KIGALI, Rwanda[SHIFTMEDIA] For the first time since the deterioration and breakdown of relations between Uganda and Rwanda in August 2017, there are signs that Gen Muhoozi Kainerugaba’s visits to Kigali are bearing fruits and that Rwanda’s concerns are finally being taken seriously. In turn, Rwanda has reciprocated on Uganda’s concerns to open the Gatuna border. Although there’s commendable progress, more work needs to be done to ensure that the two countries have made the turn.
On Rwanda’s side, its main concerns were as follows: 1) the free reign of Rwanda National Congress (RNC) operatives in Uganda as they mobilized to destabilize Rwanda 2) the harrasment, arrest and torture of Rwandans in Uganda 3) the sabotage of Rwandan trade passing through Uganda to Mombasa port.
Similarly important, hostile propaganda was used as a method for refusing to address these issues; it was meant to divert attention away from these concerns.
All that changed when General Muhoozi Kainerugaba entered the picture. A series of meetings with President Kagame must have convinced the latter that this time Uganda was serious about normalizing relations.
It was not just his visits to Kigali. Gen. Muhoozi’s words and deeds in relation to Rwanda’s concerns were further proof that this time things could be different.
Muhoozi openly told RNC operatives to find another place to go and that their activities would not be tolerated in Uganda going forward. He told Kayumba Nyamwasa to cease anti-Rwanda activities in Uganda. Not once, not twice: Here. And here. The tweets were not empty threats, either. They were followed by action, including the deportation of an RNC operative to Europe on April 2, 2022. The torture of innocent Rwandans ceased. Hostile propaganda greatly reduced although some blogs continue to operate. For instance, RPF Gakwerere blog remains active and continue with attacks against Rwanda’s leadership, although its lead author Obed Katureebe, an employee of the government of Uganda, has been detained.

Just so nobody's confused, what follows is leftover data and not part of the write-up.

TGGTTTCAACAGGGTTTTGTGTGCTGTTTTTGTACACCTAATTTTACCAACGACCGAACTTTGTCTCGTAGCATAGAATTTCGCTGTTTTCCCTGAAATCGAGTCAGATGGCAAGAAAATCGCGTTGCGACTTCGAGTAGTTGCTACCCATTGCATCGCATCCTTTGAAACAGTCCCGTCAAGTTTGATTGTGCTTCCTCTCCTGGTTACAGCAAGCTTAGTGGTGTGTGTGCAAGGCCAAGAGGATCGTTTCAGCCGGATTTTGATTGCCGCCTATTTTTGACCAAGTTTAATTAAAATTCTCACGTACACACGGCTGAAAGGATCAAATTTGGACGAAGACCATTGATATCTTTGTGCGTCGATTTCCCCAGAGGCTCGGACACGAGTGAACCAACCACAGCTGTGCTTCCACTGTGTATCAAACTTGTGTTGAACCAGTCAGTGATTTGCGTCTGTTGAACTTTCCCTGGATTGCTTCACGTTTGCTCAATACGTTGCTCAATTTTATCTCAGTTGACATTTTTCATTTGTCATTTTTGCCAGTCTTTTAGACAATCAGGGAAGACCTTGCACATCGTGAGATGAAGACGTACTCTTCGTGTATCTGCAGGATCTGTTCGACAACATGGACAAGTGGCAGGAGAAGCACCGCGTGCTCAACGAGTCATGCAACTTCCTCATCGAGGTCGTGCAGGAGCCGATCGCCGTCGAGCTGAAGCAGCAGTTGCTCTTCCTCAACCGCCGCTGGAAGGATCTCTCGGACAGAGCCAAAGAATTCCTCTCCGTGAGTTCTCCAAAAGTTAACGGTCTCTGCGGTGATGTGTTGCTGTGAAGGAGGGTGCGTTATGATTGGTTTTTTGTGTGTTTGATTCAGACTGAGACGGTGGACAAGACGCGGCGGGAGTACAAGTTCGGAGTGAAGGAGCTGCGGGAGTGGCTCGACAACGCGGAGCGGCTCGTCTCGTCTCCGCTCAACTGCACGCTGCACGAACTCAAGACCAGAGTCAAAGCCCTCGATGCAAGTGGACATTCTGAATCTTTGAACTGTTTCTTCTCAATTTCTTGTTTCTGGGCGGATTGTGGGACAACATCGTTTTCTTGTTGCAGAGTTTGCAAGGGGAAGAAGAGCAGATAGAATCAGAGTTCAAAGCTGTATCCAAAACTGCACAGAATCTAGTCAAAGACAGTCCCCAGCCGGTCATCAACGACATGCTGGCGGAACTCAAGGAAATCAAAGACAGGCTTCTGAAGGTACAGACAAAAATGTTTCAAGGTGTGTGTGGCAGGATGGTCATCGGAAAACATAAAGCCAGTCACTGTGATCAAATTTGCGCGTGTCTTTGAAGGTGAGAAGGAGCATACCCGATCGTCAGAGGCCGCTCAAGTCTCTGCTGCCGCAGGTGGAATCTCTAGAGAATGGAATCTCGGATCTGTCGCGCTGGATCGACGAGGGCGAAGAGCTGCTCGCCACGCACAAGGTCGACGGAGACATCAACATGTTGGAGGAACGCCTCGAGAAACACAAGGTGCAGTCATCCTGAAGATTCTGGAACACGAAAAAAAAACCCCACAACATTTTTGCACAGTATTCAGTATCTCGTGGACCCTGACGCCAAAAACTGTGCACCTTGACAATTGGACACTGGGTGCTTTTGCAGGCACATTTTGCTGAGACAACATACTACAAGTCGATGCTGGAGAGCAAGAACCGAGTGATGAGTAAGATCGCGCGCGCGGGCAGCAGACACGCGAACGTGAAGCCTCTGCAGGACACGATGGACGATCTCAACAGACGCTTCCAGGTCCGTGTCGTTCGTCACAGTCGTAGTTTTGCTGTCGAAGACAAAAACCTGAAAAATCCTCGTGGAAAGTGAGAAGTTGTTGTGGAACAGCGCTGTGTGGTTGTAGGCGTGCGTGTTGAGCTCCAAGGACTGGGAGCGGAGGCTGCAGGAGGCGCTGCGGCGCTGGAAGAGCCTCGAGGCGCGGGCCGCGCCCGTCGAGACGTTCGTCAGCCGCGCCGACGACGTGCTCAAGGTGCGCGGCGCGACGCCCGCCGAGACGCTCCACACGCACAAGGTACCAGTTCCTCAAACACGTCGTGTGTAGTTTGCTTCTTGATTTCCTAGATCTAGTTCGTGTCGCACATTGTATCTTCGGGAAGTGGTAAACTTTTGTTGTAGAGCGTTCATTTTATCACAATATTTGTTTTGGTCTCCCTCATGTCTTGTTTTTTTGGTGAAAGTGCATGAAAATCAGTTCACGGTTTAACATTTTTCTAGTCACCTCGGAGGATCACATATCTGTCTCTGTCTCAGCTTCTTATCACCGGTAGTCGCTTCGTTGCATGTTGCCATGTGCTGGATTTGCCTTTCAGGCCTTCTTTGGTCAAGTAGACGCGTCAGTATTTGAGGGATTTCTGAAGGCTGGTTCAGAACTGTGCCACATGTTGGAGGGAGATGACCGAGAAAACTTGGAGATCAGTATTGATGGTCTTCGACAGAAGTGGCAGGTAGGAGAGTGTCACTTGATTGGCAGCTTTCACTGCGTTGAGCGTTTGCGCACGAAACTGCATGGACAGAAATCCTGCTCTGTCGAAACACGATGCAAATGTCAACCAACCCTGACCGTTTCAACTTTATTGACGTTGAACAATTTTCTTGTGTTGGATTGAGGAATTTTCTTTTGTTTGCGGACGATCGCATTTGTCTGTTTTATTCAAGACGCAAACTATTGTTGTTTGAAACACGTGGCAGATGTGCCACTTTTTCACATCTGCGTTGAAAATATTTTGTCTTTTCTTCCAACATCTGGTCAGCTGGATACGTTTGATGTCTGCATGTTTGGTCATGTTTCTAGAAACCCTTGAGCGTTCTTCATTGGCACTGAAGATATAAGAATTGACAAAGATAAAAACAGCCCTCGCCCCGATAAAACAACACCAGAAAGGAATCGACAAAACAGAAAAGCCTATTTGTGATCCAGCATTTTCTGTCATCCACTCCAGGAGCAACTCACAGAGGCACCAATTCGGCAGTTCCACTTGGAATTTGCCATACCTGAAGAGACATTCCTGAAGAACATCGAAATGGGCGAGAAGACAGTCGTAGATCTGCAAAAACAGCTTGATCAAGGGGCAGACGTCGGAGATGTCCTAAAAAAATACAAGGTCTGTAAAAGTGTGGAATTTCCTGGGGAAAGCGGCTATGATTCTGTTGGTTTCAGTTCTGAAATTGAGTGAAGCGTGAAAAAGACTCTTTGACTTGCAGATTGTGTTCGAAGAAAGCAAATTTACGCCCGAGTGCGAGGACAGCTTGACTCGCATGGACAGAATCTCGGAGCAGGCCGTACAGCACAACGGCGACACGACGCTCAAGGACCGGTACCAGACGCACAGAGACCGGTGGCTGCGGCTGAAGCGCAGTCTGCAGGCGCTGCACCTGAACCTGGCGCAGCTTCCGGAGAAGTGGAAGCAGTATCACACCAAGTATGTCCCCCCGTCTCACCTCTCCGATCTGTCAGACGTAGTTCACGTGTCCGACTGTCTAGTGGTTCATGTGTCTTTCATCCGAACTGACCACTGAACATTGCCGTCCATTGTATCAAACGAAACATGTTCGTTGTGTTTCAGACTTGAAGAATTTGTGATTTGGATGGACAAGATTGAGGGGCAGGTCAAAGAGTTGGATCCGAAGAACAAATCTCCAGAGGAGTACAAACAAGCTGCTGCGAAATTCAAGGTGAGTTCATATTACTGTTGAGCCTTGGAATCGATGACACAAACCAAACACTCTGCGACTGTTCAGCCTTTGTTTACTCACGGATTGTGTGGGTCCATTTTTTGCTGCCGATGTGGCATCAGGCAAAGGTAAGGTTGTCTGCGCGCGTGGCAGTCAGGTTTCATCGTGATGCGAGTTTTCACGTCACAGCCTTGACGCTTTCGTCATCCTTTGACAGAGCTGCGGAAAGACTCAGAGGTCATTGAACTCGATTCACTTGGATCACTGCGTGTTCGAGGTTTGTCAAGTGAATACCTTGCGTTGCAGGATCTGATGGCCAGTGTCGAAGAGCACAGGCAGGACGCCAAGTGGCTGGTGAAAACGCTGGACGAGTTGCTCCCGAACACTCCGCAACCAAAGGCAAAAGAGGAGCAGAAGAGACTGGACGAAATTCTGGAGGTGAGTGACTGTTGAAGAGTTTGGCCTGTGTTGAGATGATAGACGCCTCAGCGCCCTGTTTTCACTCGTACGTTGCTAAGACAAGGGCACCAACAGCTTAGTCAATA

Although this progress bodes well in efforts to fully normaize relations, there remains some pending issues to fix. Reports coming from Uganda suggest that many of the RNC operatives have simply gone underground and continue to clandestinely carryout their recruitment drives. They no longer do this in the open with the air of confidence of the full support and facilitatation of the state. Similarly, although Rwandans are no longer tortured, some roadblocks and check points in the country target Rwandans who are arrested, held in cells, and deported to Rwanda despite EAC protocols on free movement of people (Chapter 17, article 104 of the Treaty for the Establishment of the East African Community) as well as trilateral agreements (from the coalition of the willing) that provide for a national identity card as a sufficient document to move freely between the countries.
Gen Muhoozi himself said that he had uncovered “a terrible conspiracy amongst some in the security services [of Uganda] that wanted us to go to war with our brothers in Rwanda.” These saboteurs still do not want to see the relations between the two countries return to normal, according to Gen Muhoozi. He warned them and said he would deal with them decisively.
President Kagame must have been convinced that Muhoozi’s efforts were genuine and not lip service given the progress on Rwanda’s concerns. This might be the reason why he reciprocated Muhoozi’s efforts by ordering the opening of the Gatuna border that Uganda had identified as its main concern. His goodwill was also demonstrated in his visit to Kampala that was reported in the media as a visit to Muhoozi’s birthday party but involved bilateral meetings with President Museveni.
This was followed by a delegation of Rwanda’s military intelligence to Kampala led by Brigadier Gen Vincent Nyakarundi in a meeting that was chaired by General Muhoozi.
Therefore, one would have to be blind to say that there is no progress in the relations between Uganda and Rwanda. Nor would one say that we are out of the woods yet. But certainly the work that has been done is laudable and the people of the two countries have started to benefit from it and will benefit more as the pending issues also get addressed. As long as the good will remains, optimism is not uncalled for.
(This article was first published in the New Times)at